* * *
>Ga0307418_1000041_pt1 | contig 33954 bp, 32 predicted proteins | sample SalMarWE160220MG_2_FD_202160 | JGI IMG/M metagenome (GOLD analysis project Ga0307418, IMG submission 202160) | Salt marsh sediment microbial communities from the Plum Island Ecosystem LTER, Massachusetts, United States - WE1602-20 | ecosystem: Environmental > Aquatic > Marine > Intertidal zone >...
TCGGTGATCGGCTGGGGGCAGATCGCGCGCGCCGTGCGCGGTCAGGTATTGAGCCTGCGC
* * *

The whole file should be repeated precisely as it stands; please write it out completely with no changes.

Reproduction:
>Ga0307418_1000041_pt1 | contig 33954 bp, 32 predicted proteins | sample SalMarWE160220MG_2_FD_202160 | JGI IMG/M metagenome (GOLD analysis project Ga0307418, IMG submission 202160) | Salt marsh sediment microbial communities from the Plum Island Ecosystem LTER, Massachusetts, United States - WE1602-20 | ecosystem: Environmental > Aquatic > Marine > Intertidal zone >...
TCGGTGATCGGCTGGGGGCAGATCGCGCGCGCCGTGCGCGGTCAGGTATTGAGCCTGCGC